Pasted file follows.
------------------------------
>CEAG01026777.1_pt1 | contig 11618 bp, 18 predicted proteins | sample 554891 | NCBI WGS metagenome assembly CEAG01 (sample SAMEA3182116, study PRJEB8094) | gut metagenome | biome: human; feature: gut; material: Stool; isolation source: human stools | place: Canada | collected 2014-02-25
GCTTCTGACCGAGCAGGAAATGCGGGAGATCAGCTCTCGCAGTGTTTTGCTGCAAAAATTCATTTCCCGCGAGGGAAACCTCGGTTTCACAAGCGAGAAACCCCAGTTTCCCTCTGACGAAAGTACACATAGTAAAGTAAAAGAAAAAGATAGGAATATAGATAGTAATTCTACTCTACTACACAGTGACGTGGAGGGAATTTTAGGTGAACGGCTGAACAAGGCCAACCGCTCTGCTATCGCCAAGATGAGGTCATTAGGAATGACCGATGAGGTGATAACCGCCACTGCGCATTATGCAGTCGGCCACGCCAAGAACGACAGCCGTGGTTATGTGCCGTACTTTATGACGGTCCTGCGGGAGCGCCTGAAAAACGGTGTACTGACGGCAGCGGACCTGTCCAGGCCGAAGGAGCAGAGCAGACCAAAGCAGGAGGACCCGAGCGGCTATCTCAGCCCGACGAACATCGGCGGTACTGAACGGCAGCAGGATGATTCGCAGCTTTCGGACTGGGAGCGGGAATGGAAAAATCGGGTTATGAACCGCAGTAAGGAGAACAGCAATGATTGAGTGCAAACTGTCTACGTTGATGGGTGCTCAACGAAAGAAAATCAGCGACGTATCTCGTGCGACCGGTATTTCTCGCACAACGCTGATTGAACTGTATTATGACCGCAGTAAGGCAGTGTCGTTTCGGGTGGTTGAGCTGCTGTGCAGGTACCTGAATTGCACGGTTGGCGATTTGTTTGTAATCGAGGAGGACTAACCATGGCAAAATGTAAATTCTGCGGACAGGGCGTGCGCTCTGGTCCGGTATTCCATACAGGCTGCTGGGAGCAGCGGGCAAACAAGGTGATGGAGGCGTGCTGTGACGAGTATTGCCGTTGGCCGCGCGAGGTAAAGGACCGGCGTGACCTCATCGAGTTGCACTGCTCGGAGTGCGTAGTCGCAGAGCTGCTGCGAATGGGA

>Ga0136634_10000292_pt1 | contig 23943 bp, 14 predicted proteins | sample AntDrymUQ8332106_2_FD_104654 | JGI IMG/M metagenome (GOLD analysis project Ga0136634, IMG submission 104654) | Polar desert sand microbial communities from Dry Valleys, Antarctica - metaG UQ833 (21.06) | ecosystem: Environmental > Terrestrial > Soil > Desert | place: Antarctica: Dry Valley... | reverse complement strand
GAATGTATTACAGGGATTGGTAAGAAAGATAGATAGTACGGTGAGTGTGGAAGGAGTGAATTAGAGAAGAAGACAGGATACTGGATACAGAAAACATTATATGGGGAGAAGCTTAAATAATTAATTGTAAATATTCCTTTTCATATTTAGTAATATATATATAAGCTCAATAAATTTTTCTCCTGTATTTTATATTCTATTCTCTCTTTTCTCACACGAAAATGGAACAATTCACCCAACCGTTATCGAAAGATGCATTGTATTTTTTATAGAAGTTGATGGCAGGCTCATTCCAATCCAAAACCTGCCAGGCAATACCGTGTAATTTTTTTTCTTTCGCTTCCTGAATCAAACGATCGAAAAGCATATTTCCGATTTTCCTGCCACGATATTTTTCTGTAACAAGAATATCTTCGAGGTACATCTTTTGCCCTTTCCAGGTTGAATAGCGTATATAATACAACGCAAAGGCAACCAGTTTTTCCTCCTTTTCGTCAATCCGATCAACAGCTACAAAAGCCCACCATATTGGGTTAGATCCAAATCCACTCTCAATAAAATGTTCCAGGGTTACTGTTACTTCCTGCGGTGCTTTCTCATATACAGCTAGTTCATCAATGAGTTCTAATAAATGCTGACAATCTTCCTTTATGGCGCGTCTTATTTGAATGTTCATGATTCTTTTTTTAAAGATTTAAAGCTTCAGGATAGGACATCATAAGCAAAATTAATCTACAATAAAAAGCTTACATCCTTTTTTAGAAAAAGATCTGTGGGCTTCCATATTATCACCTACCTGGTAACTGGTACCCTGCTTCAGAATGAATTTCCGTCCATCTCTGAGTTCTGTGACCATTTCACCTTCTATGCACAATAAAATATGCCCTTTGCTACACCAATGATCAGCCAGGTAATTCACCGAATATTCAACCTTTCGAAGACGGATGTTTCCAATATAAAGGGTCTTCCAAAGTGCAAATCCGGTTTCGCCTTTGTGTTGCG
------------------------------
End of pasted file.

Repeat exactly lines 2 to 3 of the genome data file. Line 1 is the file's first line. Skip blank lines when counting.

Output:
GCTTCTGACCGAGCAGGAAATGCGGGAGATCAGCTCTCGCAGTGTTTTGCTGCAAAAATTCATTTCCCGCGAGGGAAACCTCGGTTTCACAAGCGAGAAACCCCAGTTTCCCTCTGACGAAAGTACACATAGTAAAGTAAAAGAAAAAGATAGGAATATAGATAGTAATTCTACTCTACTACACAGTGACGTGGAGGGAATTTTAGGTGAACGGCTGAACAAGGCCAACCGCTCTGCTATCGCCAAGATGAGGTCATTAGGAATGACCGATGAGGTGATAACCGCCACTGCGCATTATGCAGTCGGCCACGCCAAGAACGACAGCCGTGGTTATGTGCCGTACTTTATGACGGTCCTGCGGGAGCGCCTGAAAAACGGTGTACTGACGGCAGCGGACCTGTCCAGGCCGAAGGAGCAGAGCAGACCAAAGCAGGAGGACCCGAGCGGCTATCTCAGCCCGACGAACATCGGCGGTACTGAACGGCAGCAGGATGATTCGCAGCTTTCGGACTGGGAGCGGGAATGGAAAAATCGGGTTATGAACCGCAGTAAGGAGAACAGCAATGATTGAGTGCAAACTGTCTACGTTGATGGGTGCTCAACGAAAGAAAATCAGCGACGTATCTCGTGCGACCGGTATTTCTCGCACAACGCTGATTGAACTGTATTATGACCGCAGTAAGGCAGTGTCGTTTCGGGTGGTTGAGCTGCTGTGCAGGTACCTGAATTGCACGGTTGGCGATTTGTTTGTAATCGAGGAGGACTAACCATGGCAAAATGTAAATTCTGCGGACAGGGCGTGCGCTCTGGTCCGGTATTCCATACAGGCTGCTGGGAGCAGCGGGCAAACAAGGTGATGGAGGCGTGCTGTGACGAGTATTGCCGTTGGCCGCGCGAGGTAAAGGACCGGCGTGACCTCATCGAGTTGCACTGCTCGGAGTGCGTAGTCGCAGAGCTGCTGCGAATGGGA

>Ga0136634_10000292_pt1 | contig 23943 bp, 14 predicted proteins | sample AntDrymUQ8332106_2_FD_104654 | JGI IMG/M metagenome (GOLD analysis project Ga0136634, IMG submission 104654) | Polar desert sand microbial communities from Dry Valleys, Antarctica - metaG UQ833 (21.06) | ecosystem: Environmental > Terrestrial > Soil > Desert | place: Antarctica: Dry Valley... | reverse complement strand